Input events on UObject graph?

I’m implementing a finite state machine where the states inherit from UObject (UMyState : UBaseState (=blueprintable) : UObject). The purpose of this setup is to neatly organize which UMG widgets to show and which player controls to have active based on the current game context, which are all settings of the “state”. Right now, I’m trying to find out whether its possible to have input events in these blueprint graphs.

Actors inherently support input events. Does someone know a way to have this work for UObjects too?

Not without source modifications. Input event blueprint nodes can only be placed in the graph if it’s an actor blueprint being edited. Changing this requires a modification to source code. See UK2Node_InputKey::IsCompatibleWithGraph(), which calls this:



bool UBlueprint::SupportsInputEvents() const
{
    return FBlueprintEditorUtils::IsActorBased(this);
}


To be fair, actors only support input events because there is some engine plumbing in place to create a UInputComponent (EnablePlayerInput), which handles the routing of said input. Without a valid input component, you can’t process input properly anyway really.

Thanks for the information! It seems UBlueprint::SupportsInputEvents() is a virtual function so I will try to see what happens if I override it in a custom UBlueprint class.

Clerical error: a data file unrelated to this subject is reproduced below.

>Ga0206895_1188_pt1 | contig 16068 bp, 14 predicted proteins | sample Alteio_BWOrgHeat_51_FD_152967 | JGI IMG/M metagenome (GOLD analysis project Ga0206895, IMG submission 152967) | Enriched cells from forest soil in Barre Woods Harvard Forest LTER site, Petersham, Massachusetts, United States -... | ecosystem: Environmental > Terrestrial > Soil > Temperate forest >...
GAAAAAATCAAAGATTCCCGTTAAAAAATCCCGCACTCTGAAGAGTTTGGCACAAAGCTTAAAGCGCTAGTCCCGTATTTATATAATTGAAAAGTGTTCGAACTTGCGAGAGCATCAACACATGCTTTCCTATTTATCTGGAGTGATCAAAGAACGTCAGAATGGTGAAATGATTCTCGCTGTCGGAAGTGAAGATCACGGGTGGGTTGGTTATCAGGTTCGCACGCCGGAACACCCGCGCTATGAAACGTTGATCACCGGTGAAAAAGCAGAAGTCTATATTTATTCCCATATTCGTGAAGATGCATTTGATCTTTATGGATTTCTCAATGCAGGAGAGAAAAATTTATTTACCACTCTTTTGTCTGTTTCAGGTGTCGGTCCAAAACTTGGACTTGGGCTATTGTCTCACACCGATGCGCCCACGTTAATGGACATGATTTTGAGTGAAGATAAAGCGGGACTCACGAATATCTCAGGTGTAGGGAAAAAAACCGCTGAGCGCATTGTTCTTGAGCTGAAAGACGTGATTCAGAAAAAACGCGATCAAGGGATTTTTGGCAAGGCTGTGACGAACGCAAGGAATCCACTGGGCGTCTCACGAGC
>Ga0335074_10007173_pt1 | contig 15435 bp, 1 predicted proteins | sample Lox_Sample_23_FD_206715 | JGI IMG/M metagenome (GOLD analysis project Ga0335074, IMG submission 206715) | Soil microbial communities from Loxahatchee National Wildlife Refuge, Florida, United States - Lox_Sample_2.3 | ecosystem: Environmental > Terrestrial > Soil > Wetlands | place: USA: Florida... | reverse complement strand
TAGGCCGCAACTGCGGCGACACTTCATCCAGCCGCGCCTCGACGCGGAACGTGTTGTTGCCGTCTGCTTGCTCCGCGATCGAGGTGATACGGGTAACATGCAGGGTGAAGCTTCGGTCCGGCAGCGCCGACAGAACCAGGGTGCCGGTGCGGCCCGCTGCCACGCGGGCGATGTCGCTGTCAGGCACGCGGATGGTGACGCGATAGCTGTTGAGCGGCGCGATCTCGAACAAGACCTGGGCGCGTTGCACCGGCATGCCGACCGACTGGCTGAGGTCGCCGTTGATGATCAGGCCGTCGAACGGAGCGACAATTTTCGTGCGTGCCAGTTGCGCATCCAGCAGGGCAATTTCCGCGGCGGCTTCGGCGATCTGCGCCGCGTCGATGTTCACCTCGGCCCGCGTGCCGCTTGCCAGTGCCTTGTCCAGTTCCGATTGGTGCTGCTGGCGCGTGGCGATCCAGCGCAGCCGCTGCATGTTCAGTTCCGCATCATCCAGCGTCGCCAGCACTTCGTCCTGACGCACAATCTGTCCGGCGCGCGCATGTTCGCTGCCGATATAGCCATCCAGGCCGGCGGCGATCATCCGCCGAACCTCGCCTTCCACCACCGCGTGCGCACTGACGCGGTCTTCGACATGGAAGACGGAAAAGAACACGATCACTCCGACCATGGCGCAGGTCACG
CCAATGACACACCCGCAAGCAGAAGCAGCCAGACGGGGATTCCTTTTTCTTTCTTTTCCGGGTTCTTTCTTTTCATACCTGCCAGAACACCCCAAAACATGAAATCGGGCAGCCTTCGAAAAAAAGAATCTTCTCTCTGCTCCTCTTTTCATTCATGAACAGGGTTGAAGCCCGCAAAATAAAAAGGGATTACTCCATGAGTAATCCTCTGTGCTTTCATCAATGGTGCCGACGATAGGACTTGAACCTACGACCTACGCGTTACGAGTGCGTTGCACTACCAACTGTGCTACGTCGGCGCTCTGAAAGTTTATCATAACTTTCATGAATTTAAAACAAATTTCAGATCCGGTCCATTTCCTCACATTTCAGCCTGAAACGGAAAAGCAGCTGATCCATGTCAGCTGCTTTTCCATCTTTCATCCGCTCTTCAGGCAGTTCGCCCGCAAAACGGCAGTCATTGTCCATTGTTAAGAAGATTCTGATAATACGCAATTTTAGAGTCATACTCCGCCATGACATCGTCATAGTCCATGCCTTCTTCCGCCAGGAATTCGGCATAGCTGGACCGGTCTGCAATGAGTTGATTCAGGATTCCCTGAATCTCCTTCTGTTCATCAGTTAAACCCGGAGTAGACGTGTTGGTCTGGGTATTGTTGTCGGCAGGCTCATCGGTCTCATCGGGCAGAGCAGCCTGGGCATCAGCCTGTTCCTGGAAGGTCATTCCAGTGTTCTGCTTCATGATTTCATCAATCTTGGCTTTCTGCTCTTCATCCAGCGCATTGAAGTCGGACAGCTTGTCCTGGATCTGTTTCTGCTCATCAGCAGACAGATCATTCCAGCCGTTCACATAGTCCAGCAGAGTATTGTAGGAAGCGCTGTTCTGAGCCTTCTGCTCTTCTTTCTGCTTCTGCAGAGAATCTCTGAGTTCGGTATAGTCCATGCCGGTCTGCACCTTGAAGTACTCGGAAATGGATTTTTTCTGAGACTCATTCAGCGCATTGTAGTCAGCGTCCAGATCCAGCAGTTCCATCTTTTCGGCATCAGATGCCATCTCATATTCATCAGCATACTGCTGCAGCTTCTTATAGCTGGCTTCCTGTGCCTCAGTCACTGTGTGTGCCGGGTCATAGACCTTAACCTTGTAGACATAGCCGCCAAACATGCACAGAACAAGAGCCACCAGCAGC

As for the input component, the state machine is in an actor component that is added to the PlayerController so its no problem for me to pass its InputComponent down.

I got this to work! I’ll share my steps for future Googlers.

How to support input events on UObject (non-actor) graphs
There are three steps that have to be taken:

  1. Enable support for input events in the graph
    References: Engine/Blueprint.h
  2. Bind the graph’s input events to an InputComponent
    References: Engine/InputDelegateBinding.h
  3. Push the InputComponent onto the PlayerController’s stack
    References: Actor.h

Step 1: Enable support for input events on object graph
The graph editor calls UBlueprint::SupportsInputEvents to check whether input events can be added, so we’ll create a custom UBlueprint class and override that function.



UCLASS()
class CONTROLMODES_API UControlModeBlueprint : public UBlueprint
{
    GENERATED_BODY()

public:
    // Begin UBlueprint
    virtual bool AllowsDynamicBinding() const { return true; }
    virtual bool SupportsInputEvents() const { return true; }
    // End UBlueprint
};


Now to tell the engine that when constructing objects of my custom UObject class, to use this blueprint class. This has to be done in the factory. The method of modifying/replacing the factory behavior depends on how you want to create assets.

Case 1: UCLASS(Blueprintable)